J F Lewis, watercolour 1833
Lot 79
John Frederick Lewis, RA, POWS (British, 1805-1876) Asking for alms
Sold for £5,000 (US$ 8,404) inc. premium
Auction Details
Lot Details
John Frederick Lewis, RA, POWS (British, 1805-1876)
Asking for alms
signed, inscribed and dated 'J F. Lewis/1833./Seville.' (lower right)
watercolour with scratching out heightened with bodycolour and gum arabic
29 x 40.5cm (11 7/16 x 15 15/16in).


    (probably) London, Society of Painters in Water Colours, 1833, no. 369, as An Andalusian Peasant begging at a Convent Door in Seville

    Lewis had made a name for himself in the 1820s as a painter of animals, working mainly in oils, and exhibiting and selling the same type of subjects as his friend and rival, Edwin Landseer. In 1827, in the first of several changes of direction that characterised his mid-artistic career, he switched his primary working medium to watercolours and travelled to Europe. The rural and genre subjects that he exhibited on his return resulted in his election as a full member of the Society of Painters in Water Colours and their success encouraged him to travel to Spain, then a country much less well-known and less described than Italy.

    Lewis spent approximately eighteen months in Spain, 1832-33, travelling to Madrid and thence via Toledo to Granada and Seville, where he enjoyed the patronage and hospitality of Sir Richard Ford and his wife, Harriet. Returning to London in December 1833, he exhibited Spanish subjects at the SPWC for the rest of the 1830s, their vibrant colours and bravura technique bringing him widespread acclaim and earning him the sobriquet of 'Spanish Lewis'. It is probable that the present lot, clearly inscribed 'Seville', is one of the four Spanish subjects sent by Lewis from Spain for exhibition in 1833, An Andalusian Peasant begging at a Convent Door in Seville (SPWC, no.369), apparently bought by Lewis's dealer, Thomas Griffith, for a 'Mr Evans'. At the same time, the architectural detail is similar to that seen in A Convent Door, Toledo (San Juan les Reyes), one of the lithographs published by Lewis in 1836 as Sketches of Spain & Spanish Character. Whether or not Lewis was eliding the two locations, it is clear that beneath the veneer of his appealing colours and his picturesque treatment of the subject, he is marking the gap between ecclesiastical wealth and rural poverty.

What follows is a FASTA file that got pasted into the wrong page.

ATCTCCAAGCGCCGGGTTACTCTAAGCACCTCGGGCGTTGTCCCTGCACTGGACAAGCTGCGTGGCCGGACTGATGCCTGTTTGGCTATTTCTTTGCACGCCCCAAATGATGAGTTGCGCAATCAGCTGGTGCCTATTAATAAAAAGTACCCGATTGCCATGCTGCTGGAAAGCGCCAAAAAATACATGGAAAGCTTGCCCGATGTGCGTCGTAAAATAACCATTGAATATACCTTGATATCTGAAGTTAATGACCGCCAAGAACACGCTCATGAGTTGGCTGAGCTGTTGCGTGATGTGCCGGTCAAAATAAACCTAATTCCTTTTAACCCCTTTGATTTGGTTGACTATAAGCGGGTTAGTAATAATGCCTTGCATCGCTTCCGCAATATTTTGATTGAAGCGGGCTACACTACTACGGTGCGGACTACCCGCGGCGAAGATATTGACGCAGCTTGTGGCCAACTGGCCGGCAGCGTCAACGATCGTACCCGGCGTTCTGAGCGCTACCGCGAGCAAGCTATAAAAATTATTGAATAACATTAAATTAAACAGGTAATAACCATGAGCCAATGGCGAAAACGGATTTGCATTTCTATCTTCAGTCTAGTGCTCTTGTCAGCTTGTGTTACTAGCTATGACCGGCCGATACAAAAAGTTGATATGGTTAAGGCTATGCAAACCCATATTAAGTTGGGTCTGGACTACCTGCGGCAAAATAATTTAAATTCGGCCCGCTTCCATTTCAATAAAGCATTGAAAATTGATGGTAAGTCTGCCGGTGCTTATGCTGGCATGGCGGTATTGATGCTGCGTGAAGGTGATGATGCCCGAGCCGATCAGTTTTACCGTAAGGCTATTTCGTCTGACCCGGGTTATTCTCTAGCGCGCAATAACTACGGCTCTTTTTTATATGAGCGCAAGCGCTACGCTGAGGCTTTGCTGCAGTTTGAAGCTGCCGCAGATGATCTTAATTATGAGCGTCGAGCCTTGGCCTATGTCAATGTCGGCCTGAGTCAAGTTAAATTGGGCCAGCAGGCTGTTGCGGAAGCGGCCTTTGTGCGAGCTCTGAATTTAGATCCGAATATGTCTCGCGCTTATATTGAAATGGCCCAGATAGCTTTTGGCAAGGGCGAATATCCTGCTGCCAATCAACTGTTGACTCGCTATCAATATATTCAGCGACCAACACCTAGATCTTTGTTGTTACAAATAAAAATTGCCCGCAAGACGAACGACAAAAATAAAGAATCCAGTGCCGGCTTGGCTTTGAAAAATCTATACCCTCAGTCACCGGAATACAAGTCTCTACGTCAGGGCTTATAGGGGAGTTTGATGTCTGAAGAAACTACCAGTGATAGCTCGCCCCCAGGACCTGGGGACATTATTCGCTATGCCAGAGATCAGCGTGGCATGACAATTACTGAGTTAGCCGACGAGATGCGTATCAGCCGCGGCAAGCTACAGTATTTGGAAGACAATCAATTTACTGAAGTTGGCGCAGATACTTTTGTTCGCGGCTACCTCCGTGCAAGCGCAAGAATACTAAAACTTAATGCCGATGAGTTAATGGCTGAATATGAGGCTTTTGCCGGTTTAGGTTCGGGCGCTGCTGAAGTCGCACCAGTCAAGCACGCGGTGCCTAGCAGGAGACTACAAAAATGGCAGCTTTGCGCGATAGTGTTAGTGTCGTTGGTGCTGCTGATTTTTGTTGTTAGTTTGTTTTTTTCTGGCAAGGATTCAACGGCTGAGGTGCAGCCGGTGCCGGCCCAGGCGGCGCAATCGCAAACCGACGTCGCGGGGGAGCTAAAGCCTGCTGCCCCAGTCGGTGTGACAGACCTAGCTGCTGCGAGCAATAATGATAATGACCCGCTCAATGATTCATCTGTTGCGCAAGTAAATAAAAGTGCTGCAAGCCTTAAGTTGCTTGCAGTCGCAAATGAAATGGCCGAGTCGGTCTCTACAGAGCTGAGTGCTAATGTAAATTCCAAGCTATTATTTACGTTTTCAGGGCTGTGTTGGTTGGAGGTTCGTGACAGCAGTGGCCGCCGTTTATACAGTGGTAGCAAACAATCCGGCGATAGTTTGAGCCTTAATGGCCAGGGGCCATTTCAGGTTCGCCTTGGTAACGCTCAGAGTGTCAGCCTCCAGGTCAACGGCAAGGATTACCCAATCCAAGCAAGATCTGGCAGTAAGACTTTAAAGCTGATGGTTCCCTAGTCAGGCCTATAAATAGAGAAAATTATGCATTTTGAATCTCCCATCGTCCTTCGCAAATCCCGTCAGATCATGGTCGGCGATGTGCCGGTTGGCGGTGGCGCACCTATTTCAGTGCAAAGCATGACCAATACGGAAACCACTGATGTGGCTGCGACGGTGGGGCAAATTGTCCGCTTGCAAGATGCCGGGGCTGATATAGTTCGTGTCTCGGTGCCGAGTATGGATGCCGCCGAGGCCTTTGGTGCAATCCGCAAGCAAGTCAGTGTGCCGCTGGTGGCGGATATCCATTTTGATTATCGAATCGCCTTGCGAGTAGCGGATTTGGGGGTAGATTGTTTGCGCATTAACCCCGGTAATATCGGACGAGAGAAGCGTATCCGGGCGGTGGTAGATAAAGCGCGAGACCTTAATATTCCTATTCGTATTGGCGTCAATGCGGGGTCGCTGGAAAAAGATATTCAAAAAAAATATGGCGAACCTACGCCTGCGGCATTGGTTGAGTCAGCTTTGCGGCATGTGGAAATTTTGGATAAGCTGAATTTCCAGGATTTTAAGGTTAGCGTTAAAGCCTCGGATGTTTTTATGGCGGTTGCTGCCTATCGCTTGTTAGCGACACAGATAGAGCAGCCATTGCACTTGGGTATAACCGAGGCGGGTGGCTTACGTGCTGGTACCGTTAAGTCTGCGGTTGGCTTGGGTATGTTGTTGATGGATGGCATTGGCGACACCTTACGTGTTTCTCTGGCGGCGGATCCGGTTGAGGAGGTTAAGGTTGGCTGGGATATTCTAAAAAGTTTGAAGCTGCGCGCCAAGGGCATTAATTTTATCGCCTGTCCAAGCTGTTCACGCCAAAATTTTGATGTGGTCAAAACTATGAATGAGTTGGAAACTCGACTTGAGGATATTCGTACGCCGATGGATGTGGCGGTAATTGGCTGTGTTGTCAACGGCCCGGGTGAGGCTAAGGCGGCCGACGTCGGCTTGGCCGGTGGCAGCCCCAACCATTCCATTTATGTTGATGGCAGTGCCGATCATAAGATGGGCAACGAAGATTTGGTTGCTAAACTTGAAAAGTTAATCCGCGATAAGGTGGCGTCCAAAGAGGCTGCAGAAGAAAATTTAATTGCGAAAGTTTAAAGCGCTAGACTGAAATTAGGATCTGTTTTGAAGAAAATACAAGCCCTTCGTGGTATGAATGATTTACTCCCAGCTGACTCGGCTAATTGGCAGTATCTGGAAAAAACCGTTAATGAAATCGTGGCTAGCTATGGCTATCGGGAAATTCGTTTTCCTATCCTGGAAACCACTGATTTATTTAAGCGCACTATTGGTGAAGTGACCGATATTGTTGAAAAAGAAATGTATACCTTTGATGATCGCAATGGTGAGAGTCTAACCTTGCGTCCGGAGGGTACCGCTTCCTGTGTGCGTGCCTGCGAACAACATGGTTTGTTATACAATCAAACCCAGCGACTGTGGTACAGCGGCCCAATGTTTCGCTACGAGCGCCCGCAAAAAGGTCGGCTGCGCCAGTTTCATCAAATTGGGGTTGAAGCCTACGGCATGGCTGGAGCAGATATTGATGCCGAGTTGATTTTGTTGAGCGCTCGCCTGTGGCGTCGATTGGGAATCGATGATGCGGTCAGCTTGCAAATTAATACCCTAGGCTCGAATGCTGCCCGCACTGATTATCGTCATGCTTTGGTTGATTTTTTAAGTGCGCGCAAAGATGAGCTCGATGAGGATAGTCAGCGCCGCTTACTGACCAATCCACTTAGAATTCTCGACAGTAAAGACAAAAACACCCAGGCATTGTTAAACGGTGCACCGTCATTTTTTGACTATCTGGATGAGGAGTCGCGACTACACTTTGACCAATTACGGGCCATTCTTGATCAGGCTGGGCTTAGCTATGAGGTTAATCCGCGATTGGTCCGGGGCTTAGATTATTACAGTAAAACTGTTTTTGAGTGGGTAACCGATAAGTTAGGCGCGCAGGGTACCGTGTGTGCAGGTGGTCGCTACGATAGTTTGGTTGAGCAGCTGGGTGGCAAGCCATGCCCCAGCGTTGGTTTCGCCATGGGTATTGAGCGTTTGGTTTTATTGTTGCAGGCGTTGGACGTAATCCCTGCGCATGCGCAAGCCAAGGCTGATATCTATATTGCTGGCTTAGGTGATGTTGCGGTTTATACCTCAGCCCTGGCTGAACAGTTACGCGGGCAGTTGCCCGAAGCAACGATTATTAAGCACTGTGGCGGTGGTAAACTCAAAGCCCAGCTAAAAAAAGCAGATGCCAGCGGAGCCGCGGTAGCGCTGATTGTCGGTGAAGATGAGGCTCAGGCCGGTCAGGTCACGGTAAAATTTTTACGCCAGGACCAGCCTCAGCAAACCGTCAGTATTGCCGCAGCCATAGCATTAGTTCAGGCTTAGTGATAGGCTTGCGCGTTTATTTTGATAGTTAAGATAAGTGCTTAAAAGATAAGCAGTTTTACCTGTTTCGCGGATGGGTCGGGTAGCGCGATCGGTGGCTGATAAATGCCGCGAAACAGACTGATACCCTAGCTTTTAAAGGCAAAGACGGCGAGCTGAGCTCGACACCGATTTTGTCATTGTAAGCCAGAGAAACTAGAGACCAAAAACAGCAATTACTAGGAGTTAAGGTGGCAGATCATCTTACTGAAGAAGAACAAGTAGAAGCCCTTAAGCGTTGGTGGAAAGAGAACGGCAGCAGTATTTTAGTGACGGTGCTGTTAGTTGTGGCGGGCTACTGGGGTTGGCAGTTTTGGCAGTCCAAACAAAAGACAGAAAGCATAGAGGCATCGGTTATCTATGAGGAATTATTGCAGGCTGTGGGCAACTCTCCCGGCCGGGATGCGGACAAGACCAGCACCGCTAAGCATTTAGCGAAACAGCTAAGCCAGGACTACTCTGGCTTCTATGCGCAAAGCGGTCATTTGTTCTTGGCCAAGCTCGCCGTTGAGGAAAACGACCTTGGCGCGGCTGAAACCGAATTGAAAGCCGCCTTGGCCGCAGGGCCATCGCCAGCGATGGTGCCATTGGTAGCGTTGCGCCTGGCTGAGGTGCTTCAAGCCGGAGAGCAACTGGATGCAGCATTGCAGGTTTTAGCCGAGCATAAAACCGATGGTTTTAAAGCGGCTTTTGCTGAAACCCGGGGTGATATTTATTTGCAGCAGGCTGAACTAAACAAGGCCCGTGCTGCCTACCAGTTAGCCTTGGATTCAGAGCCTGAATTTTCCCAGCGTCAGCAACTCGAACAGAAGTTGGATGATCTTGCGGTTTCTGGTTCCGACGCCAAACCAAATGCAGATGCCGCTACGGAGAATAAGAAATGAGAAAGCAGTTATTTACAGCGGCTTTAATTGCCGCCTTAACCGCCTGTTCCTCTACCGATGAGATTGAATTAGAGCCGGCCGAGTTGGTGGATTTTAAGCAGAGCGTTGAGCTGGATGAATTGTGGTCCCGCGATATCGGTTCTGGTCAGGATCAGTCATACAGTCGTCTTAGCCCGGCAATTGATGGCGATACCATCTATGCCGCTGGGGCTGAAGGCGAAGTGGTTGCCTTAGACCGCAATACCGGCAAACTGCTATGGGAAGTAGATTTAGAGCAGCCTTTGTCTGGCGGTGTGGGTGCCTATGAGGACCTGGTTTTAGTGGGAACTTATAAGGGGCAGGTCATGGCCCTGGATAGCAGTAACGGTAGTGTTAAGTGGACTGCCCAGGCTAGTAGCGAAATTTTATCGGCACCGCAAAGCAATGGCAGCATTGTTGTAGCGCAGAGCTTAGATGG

We are grateful to Briony Llewellyn for her assistance in cataloguing this lot.
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